According to estimates of respected scientists such as Dr Gabriel Scally, between 5 and 10 per cent of the population, formerly people of good health, and of all ages, will suffer significant and lasting health impairments following even a "mild" dose of CoViD. In the long run, that's potentially millions of people - do the sums. There seems to be no allowance for this in the "just let it rip" proposals.

Dr Scally
Interview with Dr Scally and his comments on: "long covid" - Twitter

The lobby for "opening up" continues to be vocal. In the UK, it seems to overlap strongly with the risk-taking politicians who backed a "hard Brexit". It was given new fuel by the Great Barrington Declaration of "Top Scientists" who proposed a "focused protection" strategy for the world. This was immediately criticised as denying and defying current evidence by a larger number of Top Scientists from WHO and other illustrious organisations, as summarised in The Lancet. News came out that the Declaration had emerged from a libertarian think tank in the USA, which is funded by money from the oil and chemical industries.

In the early days of the outbreak, the swedish policy of "shield the old people and let it rip through" was held up as a model of virtue. Now that Sweden has been ravaged and compares poorly with neighbouring countries, there is repentance in Sweden and silence elsewhere. Shielding of vulnerable people seems to be difficult to achieve without extreme isolation and resulting distress.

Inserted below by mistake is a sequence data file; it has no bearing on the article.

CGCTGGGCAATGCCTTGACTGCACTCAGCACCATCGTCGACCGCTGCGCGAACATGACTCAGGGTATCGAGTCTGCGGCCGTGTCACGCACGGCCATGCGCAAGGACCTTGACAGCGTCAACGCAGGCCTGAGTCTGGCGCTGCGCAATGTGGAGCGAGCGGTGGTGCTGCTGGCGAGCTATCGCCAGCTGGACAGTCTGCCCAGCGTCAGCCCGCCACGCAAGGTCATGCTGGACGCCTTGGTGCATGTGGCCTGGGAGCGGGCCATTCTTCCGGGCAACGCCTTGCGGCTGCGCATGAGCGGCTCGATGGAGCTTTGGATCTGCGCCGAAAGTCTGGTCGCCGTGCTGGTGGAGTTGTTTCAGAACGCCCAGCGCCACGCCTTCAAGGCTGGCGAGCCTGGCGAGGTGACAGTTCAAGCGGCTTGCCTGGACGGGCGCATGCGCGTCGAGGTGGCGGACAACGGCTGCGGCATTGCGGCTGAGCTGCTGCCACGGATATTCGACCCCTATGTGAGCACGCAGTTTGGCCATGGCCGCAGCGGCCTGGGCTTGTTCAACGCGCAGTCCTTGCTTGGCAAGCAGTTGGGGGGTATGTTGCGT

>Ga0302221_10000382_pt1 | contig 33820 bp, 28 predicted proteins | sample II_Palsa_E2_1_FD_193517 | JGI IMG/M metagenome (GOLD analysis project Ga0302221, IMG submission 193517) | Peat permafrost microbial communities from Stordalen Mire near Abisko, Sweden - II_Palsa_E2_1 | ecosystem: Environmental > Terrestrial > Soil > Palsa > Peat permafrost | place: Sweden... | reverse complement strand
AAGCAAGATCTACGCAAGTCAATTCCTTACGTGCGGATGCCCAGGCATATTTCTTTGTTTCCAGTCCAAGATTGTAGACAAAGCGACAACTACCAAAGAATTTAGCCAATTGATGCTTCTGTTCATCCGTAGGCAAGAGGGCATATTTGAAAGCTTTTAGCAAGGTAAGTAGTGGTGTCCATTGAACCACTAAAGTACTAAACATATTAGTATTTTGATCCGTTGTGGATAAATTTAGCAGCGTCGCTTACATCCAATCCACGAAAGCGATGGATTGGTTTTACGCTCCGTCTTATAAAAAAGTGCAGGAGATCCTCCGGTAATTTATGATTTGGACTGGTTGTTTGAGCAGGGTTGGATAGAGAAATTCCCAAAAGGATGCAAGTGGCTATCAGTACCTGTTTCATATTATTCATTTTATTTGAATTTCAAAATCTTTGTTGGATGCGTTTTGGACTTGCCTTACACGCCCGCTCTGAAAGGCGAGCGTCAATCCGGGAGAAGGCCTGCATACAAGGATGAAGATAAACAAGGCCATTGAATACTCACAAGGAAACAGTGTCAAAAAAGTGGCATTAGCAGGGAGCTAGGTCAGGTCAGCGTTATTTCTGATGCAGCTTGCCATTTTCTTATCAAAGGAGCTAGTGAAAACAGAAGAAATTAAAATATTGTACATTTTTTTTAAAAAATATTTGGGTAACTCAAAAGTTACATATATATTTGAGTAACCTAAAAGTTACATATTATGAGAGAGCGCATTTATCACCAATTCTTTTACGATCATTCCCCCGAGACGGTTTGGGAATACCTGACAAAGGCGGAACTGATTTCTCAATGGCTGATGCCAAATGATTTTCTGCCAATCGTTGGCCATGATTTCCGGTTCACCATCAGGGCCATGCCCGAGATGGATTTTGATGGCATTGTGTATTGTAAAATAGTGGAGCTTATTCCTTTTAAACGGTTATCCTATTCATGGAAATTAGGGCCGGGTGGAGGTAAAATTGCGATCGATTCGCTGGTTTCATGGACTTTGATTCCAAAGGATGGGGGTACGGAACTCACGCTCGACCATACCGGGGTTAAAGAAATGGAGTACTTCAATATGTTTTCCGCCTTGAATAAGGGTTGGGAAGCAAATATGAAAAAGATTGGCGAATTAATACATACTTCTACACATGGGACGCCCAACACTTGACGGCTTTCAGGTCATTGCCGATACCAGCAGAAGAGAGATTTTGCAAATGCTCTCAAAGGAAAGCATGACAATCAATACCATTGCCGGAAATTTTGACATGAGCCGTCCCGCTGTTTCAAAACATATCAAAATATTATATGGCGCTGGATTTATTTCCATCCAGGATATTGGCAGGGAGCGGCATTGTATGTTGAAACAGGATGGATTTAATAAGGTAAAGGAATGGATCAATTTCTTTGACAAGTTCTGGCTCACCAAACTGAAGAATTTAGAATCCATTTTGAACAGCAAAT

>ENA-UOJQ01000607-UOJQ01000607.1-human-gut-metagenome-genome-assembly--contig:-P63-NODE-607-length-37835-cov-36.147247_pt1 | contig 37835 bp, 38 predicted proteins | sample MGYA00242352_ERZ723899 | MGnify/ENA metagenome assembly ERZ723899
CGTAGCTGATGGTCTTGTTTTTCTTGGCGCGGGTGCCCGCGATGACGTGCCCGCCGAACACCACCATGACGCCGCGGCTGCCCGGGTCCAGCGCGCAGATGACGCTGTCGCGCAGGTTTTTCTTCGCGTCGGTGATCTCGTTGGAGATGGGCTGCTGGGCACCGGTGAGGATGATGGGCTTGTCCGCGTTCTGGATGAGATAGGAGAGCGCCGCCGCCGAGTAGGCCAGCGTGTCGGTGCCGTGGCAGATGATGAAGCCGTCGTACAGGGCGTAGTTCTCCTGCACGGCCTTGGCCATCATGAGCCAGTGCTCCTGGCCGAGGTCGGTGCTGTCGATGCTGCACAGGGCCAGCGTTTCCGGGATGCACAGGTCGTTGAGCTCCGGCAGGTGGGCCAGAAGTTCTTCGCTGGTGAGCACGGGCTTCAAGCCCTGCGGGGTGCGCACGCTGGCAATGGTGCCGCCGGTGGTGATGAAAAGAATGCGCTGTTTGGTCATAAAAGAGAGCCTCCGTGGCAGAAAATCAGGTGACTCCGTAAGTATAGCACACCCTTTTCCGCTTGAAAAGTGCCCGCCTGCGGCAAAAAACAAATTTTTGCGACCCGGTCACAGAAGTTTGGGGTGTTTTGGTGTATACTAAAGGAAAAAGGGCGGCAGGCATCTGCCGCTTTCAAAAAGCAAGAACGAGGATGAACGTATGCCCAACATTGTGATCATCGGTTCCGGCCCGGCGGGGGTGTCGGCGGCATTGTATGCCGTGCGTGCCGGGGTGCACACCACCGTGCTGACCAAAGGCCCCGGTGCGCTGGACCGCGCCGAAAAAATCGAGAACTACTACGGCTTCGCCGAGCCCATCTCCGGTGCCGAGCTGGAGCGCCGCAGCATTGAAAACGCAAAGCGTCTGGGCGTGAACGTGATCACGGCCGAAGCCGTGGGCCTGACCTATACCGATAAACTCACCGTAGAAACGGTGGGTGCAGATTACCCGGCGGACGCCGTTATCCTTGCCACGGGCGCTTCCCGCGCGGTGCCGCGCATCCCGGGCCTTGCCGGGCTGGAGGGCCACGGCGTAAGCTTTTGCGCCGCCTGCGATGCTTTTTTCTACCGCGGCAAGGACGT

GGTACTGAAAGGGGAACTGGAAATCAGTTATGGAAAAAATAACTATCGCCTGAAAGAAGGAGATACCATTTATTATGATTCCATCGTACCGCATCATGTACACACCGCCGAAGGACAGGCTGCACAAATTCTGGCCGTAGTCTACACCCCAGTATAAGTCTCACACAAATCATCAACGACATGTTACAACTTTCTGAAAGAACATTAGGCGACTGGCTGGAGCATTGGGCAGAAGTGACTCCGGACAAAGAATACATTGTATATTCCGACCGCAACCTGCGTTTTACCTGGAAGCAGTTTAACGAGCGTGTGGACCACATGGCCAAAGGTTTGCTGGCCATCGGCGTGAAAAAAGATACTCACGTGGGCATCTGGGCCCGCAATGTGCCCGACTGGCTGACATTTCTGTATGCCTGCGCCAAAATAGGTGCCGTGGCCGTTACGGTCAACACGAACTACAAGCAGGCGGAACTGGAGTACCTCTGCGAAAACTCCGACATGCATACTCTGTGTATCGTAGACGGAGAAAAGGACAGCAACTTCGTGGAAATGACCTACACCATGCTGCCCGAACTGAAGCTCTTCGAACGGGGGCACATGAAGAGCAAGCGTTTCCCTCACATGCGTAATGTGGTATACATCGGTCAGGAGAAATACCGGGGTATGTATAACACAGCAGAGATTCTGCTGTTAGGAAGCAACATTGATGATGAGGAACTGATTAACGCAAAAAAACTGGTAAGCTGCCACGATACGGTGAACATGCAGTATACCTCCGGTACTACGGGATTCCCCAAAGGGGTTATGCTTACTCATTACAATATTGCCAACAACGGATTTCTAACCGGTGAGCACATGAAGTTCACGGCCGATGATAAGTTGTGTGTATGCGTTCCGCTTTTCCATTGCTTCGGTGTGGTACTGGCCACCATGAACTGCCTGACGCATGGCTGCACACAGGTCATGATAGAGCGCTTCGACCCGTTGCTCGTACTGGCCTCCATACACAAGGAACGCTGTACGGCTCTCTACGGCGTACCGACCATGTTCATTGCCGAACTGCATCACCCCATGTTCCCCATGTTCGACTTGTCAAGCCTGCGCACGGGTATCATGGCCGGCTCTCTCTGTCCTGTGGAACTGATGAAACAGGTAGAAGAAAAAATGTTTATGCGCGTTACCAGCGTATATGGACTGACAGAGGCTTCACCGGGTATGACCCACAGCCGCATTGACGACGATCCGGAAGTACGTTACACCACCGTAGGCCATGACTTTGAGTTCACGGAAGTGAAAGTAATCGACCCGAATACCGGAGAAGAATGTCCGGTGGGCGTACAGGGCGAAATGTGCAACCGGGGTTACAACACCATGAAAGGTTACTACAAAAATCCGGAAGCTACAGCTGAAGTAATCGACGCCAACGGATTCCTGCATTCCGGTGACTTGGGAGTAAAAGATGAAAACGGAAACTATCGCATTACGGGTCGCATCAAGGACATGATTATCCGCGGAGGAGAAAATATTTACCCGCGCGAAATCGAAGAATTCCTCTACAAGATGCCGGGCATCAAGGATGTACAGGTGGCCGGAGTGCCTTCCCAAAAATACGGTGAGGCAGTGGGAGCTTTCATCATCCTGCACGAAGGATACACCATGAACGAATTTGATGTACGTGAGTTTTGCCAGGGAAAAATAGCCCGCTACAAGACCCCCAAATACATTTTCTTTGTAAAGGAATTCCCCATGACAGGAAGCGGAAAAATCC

The main risk of allowing high rates of infection is that this will increase the chance of variants arising from the natural mutations of the virus. These variants may then "escape" the protection given by the current vaccines and multiply rapidly as a result, leaving the vaccine industry to play "catch up".

Chris Martenson has likened this virus to the honey badger - whenever you think that you have it contained, it escapes and runs wild. It is a novel coronovirus, but it is still a coronavirus and us humans have found coronoviruses in general are tricky to deal with.

All in all, we are still lacking in confidence in the current national leadership and if any of our readers are developing good practice for opening indoor events, please get in touch with us so we can compare notes.

For those readers interested in the research that we have used in our risk assessment and forward planning, read on.

Research summary

the good news

The virus is not particularly deadly. Hospital treatments have improved remarkably as doctors learned more about it, so death rates are comparable to winter 'flu. The outbreak appears to be so deadly because so many people are becoming infected at once and there is no natural immunity in the population to stop it spreading rapidly.

Only about 20 per cent of people spread the virus. Contagion is not uniform, it happens through superspreader events. The reproduction numbers (R0) are averages. In practice, one person infects many people at a single event. We should be thankful that more households have not become infected. The situation could have been much worse with a uniform spread in homes. Superspreader events are most likely on schools and restaurants where safety measures are not fully implemented. The confusion over infection in schools may arise from ignorance of the superspreader factor. As we permaculture designers know well, averages often give poor information.